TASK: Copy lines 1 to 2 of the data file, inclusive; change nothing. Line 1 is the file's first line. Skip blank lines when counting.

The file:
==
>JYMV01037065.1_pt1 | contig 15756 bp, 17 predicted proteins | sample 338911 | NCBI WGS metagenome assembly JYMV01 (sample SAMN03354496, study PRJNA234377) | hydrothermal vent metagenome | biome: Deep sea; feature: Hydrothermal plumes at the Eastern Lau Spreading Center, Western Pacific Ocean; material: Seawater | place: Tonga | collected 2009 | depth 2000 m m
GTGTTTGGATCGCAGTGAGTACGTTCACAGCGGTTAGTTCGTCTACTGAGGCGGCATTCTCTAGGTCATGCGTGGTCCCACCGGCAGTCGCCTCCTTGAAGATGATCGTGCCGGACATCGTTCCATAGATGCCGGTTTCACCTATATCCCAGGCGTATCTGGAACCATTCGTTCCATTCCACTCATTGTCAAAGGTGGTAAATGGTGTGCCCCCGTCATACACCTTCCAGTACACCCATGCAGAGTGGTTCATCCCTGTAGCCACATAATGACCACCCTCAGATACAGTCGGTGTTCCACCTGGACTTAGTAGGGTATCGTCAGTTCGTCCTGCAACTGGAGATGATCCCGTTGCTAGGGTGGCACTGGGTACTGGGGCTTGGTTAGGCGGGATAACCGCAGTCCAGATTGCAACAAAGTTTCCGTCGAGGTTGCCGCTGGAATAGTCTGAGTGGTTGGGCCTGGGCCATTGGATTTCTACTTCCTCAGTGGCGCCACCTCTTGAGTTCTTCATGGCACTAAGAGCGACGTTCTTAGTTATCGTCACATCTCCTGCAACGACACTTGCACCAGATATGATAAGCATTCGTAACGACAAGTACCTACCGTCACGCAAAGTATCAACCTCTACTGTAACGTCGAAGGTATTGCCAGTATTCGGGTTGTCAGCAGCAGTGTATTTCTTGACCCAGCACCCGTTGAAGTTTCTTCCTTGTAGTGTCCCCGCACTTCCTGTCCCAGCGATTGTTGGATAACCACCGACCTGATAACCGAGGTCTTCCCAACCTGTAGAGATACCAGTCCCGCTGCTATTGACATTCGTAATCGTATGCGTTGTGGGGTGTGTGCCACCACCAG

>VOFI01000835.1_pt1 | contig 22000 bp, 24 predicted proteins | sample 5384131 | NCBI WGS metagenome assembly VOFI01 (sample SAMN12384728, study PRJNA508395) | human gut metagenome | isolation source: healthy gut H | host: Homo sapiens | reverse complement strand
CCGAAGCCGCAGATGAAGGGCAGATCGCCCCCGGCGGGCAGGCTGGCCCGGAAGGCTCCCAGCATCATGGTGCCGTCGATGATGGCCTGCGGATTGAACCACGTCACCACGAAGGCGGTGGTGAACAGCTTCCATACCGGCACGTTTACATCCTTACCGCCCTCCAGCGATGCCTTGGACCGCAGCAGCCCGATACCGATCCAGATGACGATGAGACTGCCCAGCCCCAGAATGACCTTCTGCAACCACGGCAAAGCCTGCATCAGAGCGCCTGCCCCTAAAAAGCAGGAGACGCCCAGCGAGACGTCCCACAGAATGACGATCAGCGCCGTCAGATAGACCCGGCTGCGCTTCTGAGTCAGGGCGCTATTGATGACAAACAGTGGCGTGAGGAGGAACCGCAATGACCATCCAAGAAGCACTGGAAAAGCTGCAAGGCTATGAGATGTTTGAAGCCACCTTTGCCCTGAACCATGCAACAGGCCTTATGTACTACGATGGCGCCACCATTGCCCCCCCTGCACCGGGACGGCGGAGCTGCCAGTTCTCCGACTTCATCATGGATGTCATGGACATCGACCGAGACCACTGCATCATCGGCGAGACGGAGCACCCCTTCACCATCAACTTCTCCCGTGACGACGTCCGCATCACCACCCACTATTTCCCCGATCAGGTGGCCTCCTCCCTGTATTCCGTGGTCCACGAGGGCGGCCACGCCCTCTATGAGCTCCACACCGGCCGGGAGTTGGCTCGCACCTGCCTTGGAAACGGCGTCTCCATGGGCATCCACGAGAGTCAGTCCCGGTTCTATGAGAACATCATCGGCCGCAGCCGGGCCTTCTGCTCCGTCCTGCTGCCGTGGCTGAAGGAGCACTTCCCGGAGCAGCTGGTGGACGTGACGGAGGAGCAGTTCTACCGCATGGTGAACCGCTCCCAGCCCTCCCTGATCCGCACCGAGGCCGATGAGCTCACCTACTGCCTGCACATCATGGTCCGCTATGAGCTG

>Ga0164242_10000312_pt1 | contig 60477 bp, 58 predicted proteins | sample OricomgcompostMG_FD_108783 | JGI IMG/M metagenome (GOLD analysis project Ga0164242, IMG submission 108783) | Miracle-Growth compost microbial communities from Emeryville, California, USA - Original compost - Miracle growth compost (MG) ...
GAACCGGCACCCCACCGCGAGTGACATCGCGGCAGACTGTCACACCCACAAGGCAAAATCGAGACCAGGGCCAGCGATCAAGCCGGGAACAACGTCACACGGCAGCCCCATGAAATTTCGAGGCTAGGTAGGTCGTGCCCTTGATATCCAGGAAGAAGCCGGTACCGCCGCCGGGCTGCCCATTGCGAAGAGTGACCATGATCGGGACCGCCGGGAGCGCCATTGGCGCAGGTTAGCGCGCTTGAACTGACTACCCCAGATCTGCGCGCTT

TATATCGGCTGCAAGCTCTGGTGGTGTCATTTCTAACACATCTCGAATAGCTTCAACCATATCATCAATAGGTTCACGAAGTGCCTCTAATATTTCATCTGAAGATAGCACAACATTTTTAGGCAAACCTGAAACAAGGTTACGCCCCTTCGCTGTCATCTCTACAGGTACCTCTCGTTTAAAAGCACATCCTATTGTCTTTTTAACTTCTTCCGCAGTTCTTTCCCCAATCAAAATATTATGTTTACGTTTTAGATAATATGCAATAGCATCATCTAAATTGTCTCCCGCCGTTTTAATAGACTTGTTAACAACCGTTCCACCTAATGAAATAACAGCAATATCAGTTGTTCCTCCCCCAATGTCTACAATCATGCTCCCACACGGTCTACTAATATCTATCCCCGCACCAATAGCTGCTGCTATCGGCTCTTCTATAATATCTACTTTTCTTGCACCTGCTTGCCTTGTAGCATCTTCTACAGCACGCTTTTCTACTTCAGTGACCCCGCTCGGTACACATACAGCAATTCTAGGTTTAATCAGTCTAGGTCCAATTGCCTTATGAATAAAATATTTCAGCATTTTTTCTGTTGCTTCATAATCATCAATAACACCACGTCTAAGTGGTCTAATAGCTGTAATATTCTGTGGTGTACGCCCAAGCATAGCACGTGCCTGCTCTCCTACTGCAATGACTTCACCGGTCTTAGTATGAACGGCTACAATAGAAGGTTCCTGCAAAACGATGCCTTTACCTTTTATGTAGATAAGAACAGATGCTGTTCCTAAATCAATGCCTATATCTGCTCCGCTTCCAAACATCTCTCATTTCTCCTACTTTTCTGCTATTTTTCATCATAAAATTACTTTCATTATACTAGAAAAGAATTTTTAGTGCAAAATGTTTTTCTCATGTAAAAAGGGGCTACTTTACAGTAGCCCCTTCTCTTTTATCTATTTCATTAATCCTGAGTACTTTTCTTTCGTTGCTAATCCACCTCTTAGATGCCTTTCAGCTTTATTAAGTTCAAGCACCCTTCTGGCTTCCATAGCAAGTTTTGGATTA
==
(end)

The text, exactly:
>JYMV01037065.1_pt1 | contig 15756 bp, 17 predicted proteins | sample 338911 | NCBI WGS metagenome assembly JYMV01 (sample SAMN03354496, study PRJNA234377) | hydrothermal vent metagenome | biome: Deep sea; feature: Hydrothermal plumes at the Eastern Lau Spreading Center, Western Pacific Ocean; material: Seawater | place: Tonga | collected 2009 | depth 2000 m m
GTGTTTGGATCGCAGTGAGTACGTTCACAGCGGTTAGTTCGTCTACTGAGGCGGCATTCTCTAGGTCATGCGTGGTCCCACCGGCAGTCGCCTCCTTGAAGATGATCGTGCCGGACATCGTTCCATAGATGCCGGTTTCACCTATATCCCAGGCGTATCTGGAACCATTCGTTCCATTCCACTCATTGTCAAAGGTGGTAAATGGTGTGCCCCCGTCATACACCTTCCAGTACACCCATGCAGAGTGGTTCATCCCTGTAGCCACATAATGACCACCCTCAGATACAGTCGGTGTTCCACCTGGACTTAGTAGGGTATCGTCAGTTCGTCCTGCAACTGGAGATGATCCCGTTGCTAGGGTGGCACTGGGTACTGGGGCTTGGTTAGGCGGGATAACCGCAGTCCAGATTGCAACAAAGTTTCCGTCGAGGTTGCCGCTGGAATAGTCTGAGTGGTTGGGCCTGGGCCATTGGATTTCTACTTCCTCAGTGGCGCCACCTCTTGAGTTCTTCATGGCACTAAGAGCGACGTTCTTAGTTATCGTCACATCTCCTGCAACGACACTTGCACCAGATATGATAAGCATTCGTAACGACAAGTACCTACCGTCACGCAAAGTATCAACCTCTACTGTAACGTCGAAGGTATTGCCAGTATTCGGGTTGTCAGCAGCAGTGTATTTCTTGACCCAGCACCCGTTGAAGTTTCTTCCTTGTAGTGTCCCCGCACTTCCTGTCCCAGCGATTGTTGGATAACCACCGACCTGATAACCGAGGTCTTCCCAACCTGTAGAGATACCAGTCCCGCTGCTATTGACATTCGTAATCGTATGCGTTGTGGGGTGTGTGCCACCACCAG